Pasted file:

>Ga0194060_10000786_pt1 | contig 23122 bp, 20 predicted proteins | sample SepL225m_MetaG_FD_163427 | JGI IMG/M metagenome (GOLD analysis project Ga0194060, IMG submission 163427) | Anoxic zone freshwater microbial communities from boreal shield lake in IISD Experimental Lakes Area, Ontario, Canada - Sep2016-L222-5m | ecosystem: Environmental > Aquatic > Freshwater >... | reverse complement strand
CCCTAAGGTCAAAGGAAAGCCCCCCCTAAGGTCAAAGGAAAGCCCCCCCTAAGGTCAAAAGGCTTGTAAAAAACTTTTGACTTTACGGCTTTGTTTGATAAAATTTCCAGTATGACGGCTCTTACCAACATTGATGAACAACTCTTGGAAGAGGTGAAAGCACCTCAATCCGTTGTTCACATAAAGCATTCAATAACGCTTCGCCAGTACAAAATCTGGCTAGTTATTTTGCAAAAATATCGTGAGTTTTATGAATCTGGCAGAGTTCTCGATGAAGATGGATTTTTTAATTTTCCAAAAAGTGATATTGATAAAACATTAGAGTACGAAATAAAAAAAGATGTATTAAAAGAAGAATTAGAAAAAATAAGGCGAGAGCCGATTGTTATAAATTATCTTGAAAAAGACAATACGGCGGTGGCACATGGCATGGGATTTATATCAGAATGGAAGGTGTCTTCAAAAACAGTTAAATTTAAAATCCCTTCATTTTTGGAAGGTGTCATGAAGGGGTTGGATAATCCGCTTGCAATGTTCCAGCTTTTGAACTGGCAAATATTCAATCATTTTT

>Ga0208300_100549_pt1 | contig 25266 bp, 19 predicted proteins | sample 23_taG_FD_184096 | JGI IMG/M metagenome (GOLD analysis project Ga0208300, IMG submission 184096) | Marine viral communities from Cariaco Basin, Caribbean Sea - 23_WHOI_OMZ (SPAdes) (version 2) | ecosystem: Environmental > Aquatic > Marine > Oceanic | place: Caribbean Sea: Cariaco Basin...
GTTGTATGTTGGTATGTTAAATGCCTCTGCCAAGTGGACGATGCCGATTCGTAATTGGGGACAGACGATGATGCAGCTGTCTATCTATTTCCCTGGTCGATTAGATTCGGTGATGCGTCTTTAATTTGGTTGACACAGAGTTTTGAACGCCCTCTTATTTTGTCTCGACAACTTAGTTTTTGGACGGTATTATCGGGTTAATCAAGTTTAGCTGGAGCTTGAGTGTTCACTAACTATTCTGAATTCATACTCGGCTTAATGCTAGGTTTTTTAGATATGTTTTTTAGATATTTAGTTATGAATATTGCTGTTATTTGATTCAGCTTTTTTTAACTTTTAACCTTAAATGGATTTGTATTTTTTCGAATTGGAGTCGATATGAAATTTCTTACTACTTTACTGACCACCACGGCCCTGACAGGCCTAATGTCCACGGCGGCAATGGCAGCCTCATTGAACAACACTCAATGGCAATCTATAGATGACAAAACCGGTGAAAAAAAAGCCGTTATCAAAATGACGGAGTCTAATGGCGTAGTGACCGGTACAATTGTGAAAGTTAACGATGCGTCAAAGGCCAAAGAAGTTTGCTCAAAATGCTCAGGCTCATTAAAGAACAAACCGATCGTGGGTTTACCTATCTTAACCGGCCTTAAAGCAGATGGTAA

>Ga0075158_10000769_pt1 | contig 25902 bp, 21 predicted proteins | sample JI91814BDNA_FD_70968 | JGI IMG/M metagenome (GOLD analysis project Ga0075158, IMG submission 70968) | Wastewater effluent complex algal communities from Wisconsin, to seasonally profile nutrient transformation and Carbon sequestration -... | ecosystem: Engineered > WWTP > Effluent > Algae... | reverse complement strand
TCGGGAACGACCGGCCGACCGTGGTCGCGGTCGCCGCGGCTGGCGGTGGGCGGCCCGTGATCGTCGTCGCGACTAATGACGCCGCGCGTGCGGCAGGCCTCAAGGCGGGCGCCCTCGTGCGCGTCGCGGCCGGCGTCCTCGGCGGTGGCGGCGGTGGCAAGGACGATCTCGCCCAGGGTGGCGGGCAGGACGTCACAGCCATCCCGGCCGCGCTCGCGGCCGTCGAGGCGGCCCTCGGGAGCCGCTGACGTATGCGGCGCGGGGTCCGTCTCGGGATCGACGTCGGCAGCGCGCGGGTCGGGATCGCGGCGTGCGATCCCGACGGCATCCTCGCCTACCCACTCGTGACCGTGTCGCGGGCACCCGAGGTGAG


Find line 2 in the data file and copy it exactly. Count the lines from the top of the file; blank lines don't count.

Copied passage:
CCCTAAGGTCAAAGGAAAGCCCCCCCTAAGGTCAAAGGAAAGCCCCCCCTAAGGTCAAAAGGCTTGTAAAAAACTTTTGACTTTACGGCTTTGTTTGATAAAATTTCCAGTATGACGGCTCTTACCAACATTGATGAACAACTCTTGGAAGAGGTGAAAGCACCTCAATCCGTTGTTCACATAAAGCATTCAATAACGCTTCGCCAGTACAAAATCTGGCTAGTTATTTTGCAAAAATATCGTGAGTTTTATGAATCTGGCAGAGTTCTCGATGAAGATGGATTTTTTAATTTTCCAAAAAGTGATATTGATAAAACATTAGAGTACGAAATAAAAAAAGATGTATTAAAAGAAGAATTAGAAAAAATAAGGCGAGAGCCGATTGTTATAAATTATCTTGAAAAAGACAATACGGCGGTGGCACATGGCATGGGATTTATATCAGAATGGAAGGTGTCTTCAAAAACAGTTAAATTTAAAATCCCTTCATTTTTGGAAGGTGTCATGAAGGGGTTGGATAATCCGCTTGCAATGTTCCAGCTTTTGAACTGGCAAATATTCAATCATTTTT